When to start?

The main difficulty for very young kids is having the strength to hold the bike upright when stationary. Around the age of two (some earlier, some later) seems to be about right.

What bike?

Bike #1

Most of us learnt to ride with stabilisers. This really does hamper the process of learning to ride. Balance bikes are the way to go. There are loads on the market now. It’s worth getting one with a brake. They get fast really quick, and it’s good to learn to use a brake early to save on shoe soles in the long run. Islabikes and Frog bikes are great!

Counterintuitively, setting the saddle reasonably high to begin with can help with balance, but putting it down lower will help get a really good stride in for speed.

Bike #2

This choice is less obvious. Has your child really taken to it like a duck to water and all they need now is more speed and a bike that won’t hold back their desire to push the envelope of what their parents can bear to watch them do on a bike? If so, you need to get them a micro-mini BMX. These can be really versatile; not just for the BMX track, you can put the saddle up for MTB rides, or even pimp them into a cyclocross/road bike.


[Above] Haro micro-mini BMX with drop handlebar modification (doesn’t do much for the handling, but he loved it).

If your child prefers to potter around and something a bit more stable would be more appropriate, go for the next size up Islabike, Frog, or equivalent (our kids did this before moving to a BMX).

At this stage I recommend you stay away from gears and any form of suspension. You might want to consider going for one of the bike exchange schemes that are starting to appear, where you pay a monthly fee and get to exchange the bike for a larger one when the time comes.

Bike #3 and onwards

As your child gets bigger, the temptation to go for gears, suspension and disk brakes gets greater. Hold on for as long as you can, unless you are prepared to spend a lot of money. Weight is a more important factor at this stage.

Once they’re over the 135cm mark, maybe you’ve got an ageing mountain bike you could salvage some better quality parts from for them? You could buy a small 26″ wheel carbon frame online from China and put your parts on it. This might make buying a whole new bike for yourself seem more reasonable.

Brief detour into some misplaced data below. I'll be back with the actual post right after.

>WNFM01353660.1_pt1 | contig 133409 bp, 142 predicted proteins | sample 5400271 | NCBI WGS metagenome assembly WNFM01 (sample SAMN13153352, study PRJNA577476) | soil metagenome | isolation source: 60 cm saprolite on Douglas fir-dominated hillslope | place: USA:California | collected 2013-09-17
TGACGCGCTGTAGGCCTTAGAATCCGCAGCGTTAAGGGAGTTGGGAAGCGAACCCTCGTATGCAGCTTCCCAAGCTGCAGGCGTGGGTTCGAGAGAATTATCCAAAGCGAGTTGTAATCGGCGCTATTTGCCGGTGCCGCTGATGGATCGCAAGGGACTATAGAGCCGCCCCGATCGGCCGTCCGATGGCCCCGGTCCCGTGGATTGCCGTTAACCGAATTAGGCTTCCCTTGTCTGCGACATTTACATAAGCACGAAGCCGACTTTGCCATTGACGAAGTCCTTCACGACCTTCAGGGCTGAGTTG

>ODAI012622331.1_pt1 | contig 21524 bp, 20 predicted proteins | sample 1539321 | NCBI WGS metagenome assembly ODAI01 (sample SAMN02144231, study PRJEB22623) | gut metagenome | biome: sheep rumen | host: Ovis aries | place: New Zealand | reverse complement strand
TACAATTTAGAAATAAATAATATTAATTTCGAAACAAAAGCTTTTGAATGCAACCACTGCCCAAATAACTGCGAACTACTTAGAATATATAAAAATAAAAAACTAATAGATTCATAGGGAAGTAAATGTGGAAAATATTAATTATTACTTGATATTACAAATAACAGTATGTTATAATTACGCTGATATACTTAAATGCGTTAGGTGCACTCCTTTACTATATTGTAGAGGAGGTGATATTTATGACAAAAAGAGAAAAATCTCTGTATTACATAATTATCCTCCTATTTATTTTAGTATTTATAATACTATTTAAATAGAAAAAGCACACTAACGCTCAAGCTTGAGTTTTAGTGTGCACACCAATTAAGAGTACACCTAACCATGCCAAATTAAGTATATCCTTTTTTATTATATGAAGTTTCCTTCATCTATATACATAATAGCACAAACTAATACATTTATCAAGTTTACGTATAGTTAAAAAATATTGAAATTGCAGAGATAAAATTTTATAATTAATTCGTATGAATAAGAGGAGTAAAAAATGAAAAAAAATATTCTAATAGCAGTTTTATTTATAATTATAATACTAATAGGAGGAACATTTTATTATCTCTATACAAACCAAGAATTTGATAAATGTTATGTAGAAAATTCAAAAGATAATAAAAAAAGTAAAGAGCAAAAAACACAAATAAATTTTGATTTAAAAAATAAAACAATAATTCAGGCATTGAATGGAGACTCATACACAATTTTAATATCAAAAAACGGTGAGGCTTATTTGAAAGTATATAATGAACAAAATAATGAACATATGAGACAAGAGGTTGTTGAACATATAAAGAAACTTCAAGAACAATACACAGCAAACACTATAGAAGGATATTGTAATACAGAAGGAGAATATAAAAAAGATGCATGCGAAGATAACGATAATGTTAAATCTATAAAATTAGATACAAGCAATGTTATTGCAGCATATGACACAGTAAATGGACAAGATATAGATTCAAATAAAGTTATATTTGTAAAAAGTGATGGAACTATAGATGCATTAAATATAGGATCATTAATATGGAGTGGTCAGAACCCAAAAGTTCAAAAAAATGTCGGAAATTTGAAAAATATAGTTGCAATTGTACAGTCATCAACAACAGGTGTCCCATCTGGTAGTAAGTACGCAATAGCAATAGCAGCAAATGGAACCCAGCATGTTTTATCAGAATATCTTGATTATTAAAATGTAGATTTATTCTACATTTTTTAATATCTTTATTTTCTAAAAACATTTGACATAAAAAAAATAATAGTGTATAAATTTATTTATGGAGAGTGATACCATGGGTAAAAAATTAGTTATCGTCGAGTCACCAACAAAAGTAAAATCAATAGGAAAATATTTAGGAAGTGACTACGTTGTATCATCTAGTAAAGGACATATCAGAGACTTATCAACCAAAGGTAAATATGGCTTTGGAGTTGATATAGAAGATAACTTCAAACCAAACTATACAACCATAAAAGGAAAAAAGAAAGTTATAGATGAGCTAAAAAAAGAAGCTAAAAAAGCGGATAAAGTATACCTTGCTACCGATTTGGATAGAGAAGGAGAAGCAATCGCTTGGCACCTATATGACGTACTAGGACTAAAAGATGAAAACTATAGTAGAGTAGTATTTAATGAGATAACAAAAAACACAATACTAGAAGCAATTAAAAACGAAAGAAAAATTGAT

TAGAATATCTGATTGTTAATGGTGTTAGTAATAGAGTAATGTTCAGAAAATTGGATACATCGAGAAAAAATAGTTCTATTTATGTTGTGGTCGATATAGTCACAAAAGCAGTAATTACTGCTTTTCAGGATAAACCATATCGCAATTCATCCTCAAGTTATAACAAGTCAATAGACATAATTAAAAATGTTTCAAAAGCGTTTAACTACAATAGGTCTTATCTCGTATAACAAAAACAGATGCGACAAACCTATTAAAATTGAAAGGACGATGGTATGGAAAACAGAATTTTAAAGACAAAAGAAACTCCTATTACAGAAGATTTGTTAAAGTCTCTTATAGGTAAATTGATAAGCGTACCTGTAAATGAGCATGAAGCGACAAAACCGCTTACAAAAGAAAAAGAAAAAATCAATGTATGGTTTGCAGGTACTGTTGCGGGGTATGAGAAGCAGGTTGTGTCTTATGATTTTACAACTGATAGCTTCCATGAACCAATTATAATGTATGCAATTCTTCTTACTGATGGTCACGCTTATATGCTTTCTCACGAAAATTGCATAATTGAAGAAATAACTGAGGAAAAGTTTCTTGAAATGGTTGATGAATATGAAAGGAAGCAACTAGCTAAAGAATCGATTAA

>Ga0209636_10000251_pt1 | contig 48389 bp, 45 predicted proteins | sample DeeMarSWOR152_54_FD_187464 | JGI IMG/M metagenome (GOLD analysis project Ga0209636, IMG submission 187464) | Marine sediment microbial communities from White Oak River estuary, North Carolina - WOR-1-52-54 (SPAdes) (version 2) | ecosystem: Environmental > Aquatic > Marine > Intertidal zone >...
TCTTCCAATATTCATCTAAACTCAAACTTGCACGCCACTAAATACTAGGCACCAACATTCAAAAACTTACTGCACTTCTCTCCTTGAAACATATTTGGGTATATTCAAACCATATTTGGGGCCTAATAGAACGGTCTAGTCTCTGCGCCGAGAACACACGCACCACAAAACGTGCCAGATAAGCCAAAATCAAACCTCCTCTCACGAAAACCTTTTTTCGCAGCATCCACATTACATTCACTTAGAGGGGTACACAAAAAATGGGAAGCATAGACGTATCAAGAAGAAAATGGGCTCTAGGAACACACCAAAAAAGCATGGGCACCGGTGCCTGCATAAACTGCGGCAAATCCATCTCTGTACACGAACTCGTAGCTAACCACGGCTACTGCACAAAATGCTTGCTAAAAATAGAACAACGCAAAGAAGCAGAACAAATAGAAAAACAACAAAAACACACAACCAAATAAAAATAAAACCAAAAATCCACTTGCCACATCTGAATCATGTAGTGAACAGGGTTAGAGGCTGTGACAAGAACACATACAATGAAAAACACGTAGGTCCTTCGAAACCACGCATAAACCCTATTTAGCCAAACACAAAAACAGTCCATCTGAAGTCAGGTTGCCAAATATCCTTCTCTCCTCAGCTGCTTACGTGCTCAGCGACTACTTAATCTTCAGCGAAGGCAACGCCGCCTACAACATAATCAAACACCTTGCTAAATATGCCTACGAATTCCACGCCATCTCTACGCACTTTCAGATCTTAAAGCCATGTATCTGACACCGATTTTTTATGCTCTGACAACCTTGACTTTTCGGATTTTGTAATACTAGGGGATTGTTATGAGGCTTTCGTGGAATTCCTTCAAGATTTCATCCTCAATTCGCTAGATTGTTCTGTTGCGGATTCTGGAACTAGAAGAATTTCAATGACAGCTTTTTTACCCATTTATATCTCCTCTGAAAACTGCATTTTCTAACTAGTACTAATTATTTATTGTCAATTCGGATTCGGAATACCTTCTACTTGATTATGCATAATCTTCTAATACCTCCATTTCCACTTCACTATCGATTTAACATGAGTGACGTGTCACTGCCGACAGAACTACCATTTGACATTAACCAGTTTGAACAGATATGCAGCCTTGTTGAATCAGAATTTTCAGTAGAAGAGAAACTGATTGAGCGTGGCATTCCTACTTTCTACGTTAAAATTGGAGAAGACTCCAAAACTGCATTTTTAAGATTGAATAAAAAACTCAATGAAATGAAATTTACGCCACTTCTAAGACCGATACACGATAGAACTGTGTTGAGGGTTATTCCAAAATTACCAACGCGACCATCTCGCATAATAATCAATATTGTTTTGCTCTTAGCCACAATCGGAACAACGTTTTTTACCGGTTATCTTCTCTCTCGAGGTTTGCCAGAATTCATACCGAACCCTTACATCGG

Family rides?

These can go really badly! I get annoyed when adults get punctures or need to make adjustments on training rides, so I am terrible at being on a bike with a dithering child, who is completely unable to project into the future to the warm fire, tea and cake, and so see the benefits of getting a move on. Even if you are a saint, the best option for a family bike ride with young kids is to have at least one grown up running to field the way fallers. Singletrack have a good article on getting your kids to enjoy riding.


BMX is a fantastic way to improve skills. Many tracks run balance bike sessions and races. Age categories then start at six-and-under, and go up one year at a time. This means your child is only competing against children their own age rather than six year olds being trounced or overwhelmed by huge 11 year olds in an under 12 cyclocross race.

The best thing about BMX though is what a friendly community it is; all the kids share advice, pick each other up off the dirt, etc. While tracks tend to be open for public use most of the time, it’s best to get in touch with your local club that runs the track to find out when they have appropriate coaching sessions for your child’s age. You will probably be able to borrow a bike and helmet. Make sure your child is wearing long trousers, sleeves and long-fingered gloves.


This is a great cycling discipline for families. We have a whole book dedicated to it!